Graphic: Urgent call to address ‘chronic’ staffing shortage at Norfolk stroke centres
- Credit: Archant Norfolk
Urgent calls have been made to address a 'chronic shortage' of specialist doctors, nurses and therapists to improve the standard of stroke services across Norfolk.
Great strides have been made to improve treatments for a condition where quick treatment is often the difference between life and death. However, services across Norfolk are not meeting the 'gold standard' and patients need faster responses and more long-term support when they come out of hospital, according to a new report.
Health chiefs from the ambulance service, three stroke units in Norfolk, rehabilitation services, and commissioners have been urged to work closer together to improve the standard of care for people who have suffered a stroke.
A report by the Stroke Services in Norfolk Task and Finish Group has also called on NHS bosses to urgently fill a number of senior position vacancies at specialist stroke units and bring staffing up to acceptable levels to help meet targets and improve outcomes for patients.
Councillors, who will report back to the Norfolk Health Overview and Scrutiny Committee tomorrow, said that some parts of Norfolk were 'under served' because of differences in the way three rehabilitation services were run and commissioned.
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Margaret Somerville, chairman of the task group, said clinical networks and commissioners have been looking at stroke services in Norfolk for the past three years without making any significant changes and it was 'time for action.' She added that some progress had been made to improve services, but the report make 20 recommendations for NHS chiefs.
'There is certainly great dedication and professionalism in all of our acute and rehabilitative stroke teams. However, it was equally clear to us that the 'gold standard' in stroke care is not being achieved across Norfolk. People need to get to hospital quicker, more should get thrombolysis, and there is a great need for longer term support for people living with the after effects of stroke.'
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'The real difficulties in recruiting stroke specialist and other staff left our stroke teams running below par for too long. It is an all too familiar story and yet another NHS workforce issue that needs to be urgently addressed,' she said.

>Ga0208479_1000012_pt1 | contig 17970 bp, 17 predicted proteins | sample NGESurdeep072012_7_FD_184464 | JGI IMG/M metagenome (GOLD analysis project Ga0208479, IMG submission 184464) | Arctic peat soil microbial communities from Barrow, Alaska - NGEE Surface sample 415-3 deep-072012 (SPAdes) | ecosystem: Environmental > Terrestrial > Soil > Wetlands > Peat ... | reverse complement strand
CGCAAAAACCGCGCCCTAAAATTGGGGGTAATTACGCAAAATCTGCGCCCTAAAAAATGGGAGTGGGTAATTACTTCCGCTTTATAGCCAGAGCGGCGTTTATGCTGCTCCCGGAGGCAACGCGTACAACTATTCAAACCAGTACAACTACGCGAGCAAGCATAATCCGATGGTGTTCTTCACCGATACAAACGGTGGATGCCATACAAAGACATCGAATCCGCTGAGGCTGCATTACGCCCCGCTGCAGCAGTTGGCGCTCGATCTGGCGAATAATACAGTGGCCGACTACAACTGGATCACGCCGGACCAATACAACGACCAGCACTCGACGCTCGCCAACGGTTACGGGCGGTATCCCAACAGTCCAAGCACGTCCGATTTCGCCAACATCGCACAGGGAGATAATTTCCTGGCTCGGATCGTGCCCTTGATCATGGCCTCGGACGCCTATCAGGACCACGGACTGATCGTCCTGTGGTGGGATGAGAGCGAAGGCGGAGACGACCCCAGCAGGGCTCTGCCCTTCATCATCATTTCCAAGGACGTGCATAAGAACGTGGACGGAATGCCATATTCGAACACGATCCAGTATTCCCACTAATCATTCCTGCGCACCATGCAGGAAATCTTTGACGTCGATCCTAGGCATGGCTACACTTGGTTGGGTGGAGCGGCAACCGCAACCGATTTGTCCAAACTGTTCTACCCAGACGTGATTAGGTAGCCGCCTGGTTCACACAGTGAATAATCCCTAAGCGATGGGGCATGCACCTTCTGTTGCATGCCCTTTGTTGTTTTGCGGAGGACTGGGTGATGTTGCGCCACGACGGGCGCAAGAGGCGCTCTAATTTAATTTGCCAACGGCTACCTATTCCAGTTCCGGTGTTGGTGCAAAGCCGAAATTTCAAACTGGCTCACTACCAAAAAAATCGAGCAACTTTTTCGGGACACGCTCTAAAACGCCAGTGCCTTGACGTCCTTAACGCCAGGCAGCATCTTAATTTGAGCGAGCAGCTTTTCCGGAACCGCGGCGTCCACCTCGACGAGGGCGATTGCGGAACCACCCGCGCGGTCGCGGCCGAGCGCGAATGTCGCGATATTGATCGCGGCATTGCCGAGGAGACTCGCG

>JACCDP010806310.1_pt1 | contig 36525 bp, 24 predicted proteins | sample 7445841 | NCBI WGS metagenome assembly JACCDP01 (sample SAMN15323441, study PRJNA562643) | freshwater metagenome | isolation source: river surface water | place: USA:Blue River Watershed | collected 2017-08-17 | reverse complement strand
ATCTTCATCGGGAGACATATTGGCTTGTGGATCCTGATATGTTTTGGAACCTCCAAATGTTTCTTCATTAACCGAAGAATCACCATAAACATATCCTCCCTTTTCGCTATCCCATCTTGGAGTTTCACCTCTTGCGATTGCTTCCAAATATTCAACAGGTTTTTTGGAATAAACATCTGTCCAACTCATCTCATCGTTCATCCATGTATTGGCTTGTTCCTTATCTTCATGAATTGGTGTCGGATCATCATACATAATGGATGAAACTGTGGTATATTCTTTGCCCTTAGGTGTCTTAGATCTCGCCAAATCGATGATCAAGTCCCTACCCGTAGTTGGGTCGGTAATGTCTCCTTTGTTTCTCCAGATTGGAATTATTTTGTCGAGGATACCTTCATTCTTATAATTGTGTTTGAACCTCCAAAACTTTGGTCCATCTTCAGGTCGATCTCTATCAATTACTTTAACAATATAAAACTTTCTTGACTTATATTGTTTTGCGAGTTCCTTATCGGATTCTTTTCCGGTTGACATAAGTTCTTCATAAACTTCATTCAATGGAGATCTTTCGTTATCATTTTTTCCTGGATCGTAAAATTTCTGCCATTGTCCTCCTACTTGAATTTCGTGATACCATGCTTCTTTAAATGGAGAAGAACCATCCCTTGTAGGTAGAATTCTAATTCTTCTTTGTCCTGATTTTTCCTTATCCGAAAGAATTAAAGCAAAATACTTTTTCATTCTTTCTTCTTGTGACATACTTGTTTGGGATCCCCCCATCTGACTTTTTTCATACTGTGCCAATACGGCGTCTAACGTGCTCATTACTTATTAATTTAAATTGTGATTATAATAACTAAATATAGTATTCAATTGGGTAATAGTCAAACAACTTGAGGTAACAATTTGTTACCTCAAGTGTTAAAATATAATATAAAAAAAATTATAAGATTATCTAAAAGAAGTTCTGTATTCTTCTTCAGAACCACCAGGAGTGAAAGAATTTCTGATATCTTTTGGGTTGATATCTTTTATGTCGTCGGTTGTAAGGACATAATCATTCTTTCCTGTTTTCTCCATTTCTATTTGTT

The Norfolk and Norwich University Hospital has opened 12 extra stroke beds in the last year. However, despite performance improvements, the hospital is not hitting some key stroke treatment targets and is looking to recruit three specialist registrars and one speciality grade doctor by August 1. It is also looking to hire eight qualified stroke nurses.
The Queen Elizabeth Hospital in King's Lynn has a vacancy for one stroke consultant and the James Paget University Hospital currently needs two qualified stroke specialist consultants.
Five key recommendations from the report
• That the East of England Ambulance Service reviews the number and location of ambulance bases in Norfolk in relation to travelling times to the hyper acute stroke units with a view to achieving the Stroke 60 standard in all parts of the county.
• That the stroke team at the Norfolk and Norwich University Hospital should be a stand alone team, as is recommended in the National Stroke Strategy 2007.
• That the James Paget University Hospital urgently increases the number of stroke specialist consultants in its service.
• That the Norfolk and Waveney Stroke Network reviews the number of stroke specialist staff in post and stroke rehabilitative services. The stroke network is also urged to assess the three rehabilitative stroke services in Norfolk with a view to commissioning services in future that bring the maximum benefit to the greatest number of patients.
• That Health Education East of England explains what is being done to resolve the shortage of stroke specialist consultants and other stroke specialist staff.
What are your experiences of stroke services in Norfolk? Email firstname.lastname@example.org